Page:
I don’t worry about deregulation because I see the free market as a symphony and the government as screwing things up, as sand in the motor...
Capitalism has a tendency to slowly consume its own capital in its drive to increase bottom line profits so the system comes with its own “sand”. This is an inevitable result of need for exponentially growing profits, growth has to hit hard limits. Deregulation in theory seems like a good idea, except that it leads to the concentration of power and influence (i.e. financial sector) so it appears that even in libertarian literature that some gov't intervention is necessary to guarantee competition, meaning that a pure free market (laissez faire) model is unbalanced, therefore incomplete. As for competition, I agree competition is better (collaboration better still) than monopolies and cartels, but I historically speaking capitalism's tendencies have been towards both of the latter.
Yes, the US was never a purely free market, but the reason it became a superpower is because it was the “land of opportunity”...
I would counter that the "American System" was successful enough to be copied and successful enough to threaten the Anglo-Franco hegemony to spark WWI. I agree it was about freedom, but also freedom to lay down tariffs to squash foreign imports (see the earlier paragraph where I ask about freedom to exclude and restrict, is there some inconsistency in the application?)
Globalization doesn't benefit anyone but corporations access to raw materials and cheap labour. The counter argument that we get cheaper goods because of it, rings hollow when your factory job has been outsourced to a country where they can pay their labourers half of what you were earning and no benefits. Of course you'll need all the cheap goods you can get to make your welfare cheque stretch further.
We aren’t waiting to address the poor. That is what vouchers, and a negative income tax, etc. are all about...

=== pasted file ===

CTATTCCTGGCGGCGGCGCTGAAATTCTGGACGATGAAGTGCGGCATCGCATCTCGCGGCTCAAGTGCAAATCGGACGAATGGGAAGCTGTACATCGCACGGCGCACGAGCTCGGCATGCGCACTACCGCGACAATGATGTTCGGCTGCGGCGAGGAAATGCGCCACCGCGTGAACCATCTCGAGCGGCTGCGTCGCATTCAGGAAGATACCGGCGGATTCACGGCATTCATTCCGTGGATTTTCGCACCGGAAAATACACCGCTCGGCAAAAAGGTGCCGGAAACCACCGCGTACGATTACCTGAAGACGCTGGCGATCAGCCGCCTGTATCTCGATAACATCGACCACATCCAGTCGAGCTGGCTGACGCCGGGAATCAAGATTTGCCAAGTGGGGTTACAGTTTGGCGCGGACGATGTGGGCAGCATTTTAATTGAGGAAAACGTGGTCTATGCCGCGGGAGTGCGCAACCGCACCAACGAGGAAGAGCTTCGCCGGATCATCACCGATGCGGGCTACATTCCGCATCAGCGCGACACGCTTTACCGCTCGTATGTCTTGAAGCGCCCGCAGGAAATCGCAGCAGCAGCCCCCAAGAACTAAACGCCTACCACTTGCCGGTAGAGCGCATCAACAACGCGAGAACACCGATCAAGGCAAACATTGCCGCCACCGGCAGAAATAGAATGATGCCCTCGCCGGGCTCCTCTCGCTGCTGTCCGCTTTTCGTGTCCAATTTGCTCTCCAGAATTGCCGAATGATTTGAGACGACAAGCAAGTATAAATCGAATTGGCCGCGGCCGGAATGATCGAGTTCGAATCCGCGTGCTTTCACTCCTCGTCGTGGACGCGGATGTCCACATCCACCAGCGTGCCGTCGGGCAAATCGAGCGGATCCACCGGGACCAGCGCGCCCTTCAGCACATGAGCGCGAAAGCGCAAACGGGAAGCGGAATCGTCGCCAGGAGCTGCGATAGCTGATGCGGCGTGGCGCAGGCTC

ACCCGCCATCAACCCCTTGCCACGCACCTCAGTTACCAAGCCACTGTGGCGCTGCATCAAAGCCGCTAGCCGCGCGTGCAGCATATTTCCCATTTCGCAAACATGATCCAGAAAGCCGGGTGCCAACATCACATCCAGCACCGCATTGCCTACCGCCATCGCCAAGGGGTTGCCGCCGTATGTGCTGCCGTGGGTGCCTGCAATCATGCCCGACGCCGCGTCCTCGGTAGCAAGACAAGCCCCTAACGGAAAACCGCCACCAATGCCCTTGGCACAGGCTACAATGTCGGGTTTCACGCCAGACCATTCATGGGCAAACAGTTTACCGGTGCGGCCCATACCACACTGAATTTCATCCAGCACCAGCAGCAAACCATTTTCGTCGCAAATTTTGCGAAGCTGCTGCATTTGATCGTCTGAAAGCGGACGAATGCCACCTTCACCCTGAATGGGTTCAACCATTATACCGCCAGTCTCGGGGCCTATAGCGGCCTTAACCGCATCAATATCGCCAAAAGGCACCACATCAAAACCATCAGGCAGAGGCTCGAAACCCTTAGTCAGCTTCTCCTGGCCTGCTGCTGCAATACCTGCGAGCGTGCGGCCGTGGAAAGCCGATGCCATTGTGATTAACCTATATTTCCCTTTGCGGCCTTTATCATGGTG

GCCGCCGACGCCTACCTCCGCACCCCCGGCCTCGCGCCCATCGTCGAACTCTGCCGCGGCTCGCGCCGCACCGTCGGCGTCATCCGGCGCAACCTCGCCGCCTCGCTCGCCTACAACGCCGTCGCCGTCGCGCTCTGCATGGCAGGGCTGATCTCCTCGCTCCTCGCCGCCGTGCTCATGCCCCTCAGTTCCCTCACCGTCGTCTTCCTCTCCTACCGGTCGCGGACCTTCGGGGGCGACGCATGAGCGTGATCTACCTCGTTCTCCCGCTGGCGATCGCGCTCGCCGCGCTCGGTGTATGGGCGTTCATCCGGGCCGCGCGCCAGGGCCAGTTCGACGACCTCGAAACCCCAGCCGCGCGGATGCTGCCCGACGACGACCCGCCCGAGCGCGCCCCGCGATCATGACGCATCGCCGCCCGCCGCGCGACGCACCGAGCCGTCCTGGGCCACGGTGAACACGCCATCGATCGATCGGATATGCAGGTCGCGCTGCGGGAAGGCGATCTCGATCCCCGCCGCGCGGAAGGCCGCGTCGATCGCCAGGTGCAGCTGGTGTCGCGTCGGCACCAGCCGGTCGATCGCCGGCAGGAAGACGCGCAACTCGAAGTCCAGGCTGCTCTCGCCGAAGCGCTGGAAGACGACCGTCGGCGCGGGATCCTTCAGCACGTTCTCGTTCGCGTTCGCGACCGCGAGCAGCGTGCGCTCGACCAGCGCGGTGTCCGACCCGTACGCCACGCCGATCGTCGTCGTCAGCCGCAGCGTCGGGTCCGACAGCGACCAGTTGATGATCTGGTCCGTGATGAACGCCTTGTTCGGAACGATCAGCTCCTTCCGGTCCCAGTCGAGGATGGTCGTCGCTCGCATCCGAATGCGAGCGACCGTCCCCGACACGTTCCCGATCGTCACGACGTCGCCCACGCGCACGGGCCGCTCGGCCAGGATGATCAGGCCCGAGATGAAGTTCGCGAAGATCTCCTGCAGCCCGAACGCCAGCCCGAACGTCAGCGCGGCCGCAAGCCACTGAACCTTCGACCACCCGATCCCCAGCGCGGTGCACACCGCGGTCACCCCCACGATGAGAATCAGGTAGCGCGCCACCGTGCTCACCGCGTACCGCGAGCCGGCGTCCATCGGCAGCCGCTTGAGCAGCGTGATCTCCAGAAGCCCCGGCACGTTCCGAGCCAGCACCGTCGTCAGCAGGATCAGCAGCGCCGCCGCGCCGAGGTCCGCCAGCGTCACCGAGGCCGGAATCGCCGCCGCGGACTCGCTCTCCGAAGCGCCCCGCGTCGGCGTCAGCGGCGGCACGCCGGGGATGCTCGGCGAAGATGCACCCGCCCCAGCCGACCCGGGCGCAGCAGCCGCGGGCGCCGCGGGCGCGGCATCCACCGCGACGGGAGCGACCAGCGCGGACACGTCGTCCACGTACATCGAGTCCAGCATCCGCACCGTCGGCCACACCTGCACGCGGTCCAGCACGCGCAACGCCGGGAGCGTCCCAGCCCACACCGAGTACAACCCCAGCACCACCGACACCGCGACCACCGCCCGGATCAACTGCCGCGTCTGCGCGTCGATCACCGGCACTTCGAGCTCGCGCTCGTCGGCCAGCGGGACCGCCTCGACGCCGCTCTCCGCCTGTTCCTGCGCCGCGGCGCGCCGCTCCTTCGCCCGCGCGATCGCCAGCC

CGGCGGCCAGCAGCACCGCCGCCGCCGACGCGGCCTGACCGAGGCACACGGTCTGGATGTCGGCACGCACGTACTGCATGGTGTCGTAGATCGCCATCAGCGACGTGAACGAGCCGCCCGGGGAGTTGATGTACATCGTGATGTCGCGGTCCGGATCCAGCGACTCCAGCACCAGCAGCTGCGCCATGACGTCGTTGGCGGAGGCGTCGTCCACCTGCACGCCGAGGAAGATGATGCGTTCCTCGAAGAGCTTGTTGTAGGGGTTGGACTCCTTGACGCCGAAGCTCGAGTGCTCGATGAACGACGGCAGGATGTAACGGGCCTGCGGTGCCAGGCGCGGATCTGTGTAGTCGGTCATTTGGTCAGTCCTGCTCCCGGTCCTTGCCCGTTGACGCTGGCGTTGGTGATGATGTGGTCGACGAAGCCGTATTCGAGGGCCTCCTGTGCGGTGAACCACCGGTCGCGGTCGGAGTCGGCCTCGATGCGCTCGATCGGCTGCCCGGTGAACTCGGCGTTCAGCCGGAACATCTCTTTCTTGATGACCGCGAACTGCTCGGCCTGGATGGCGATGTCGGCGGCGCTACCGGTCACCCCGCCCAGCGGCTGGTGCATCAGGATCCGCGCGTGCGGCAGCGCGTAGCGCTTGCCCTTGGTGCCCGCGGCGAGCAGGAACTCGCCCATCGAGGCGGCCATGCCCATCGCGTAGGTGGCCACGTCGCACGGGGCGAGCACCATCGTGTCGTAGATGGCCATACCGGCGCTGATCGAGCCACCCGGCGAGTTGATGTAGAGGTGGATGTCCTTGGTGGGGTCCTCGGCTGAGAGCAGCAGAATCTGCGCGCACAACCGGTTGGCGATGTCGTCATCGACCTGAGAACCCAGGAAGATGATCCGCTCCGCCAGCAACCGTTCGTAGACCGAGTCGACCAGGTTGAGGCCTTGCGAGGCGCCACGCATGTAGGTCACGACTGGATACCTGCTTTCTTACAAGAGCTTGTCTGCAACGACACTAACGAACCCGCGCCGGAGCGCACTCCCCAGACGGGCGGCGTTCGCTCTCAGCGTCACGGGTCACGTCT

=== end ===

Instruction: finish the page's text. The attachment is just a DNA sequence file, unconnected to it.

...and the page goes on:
I'm all for effective spending and cutting waste. You want to get people working again, you are going to have to realize that corporate supported globalization strategies are not helping your cause. It is my view that privatized insurance and health care tend to want to take care of people who can pay and the rest get sub-standard service or none at all. I have experience with public health care and had a few surgeries that would have wiped my family out had I had to pay for it. My care was excellent and I am better for having it, money was never a question. So I believe in universal health care, and I believe it is the hallmark of any great society.
It sucks to live for the government. I knew someone in Denmark who wanted to take some of his retirement savings and buy a boat... In the private sector, you’d go to jail for this.
And yet this is what will have to happen for any serious drive to privatize SS. You will have to slash the benefits. And as for people going to jail for fraud in the private sector, after the last rounds of shenanigans with LIBOR (and every financial scandal leading up to that back from 2008) I am losing faith that anyone will go to jail from the too big too fails. Is this the kind of accountability we are to expect from the private sector? I know you response will be along the lines of “the government is not doing its job”, but how would you call these entities to heel without strong government? Where are the people with their credit cards, extracting the justice that has been denied?
I believe we require industrial civilization. I agree that Friedman assumes this and I do too. You talk about Hayek taking us backwards, but it turns out you want to...
Prince Claus of the Netherlands once said:
"Indeed, I believe that mainstream economics represents in many respects an orthodox consensus which can be shown to be deeply conservative. Such orthodoxy nearly always tells us we need more of the same that got us into the problem, to get us out of it again. It seldom tells us we need something new. Something new."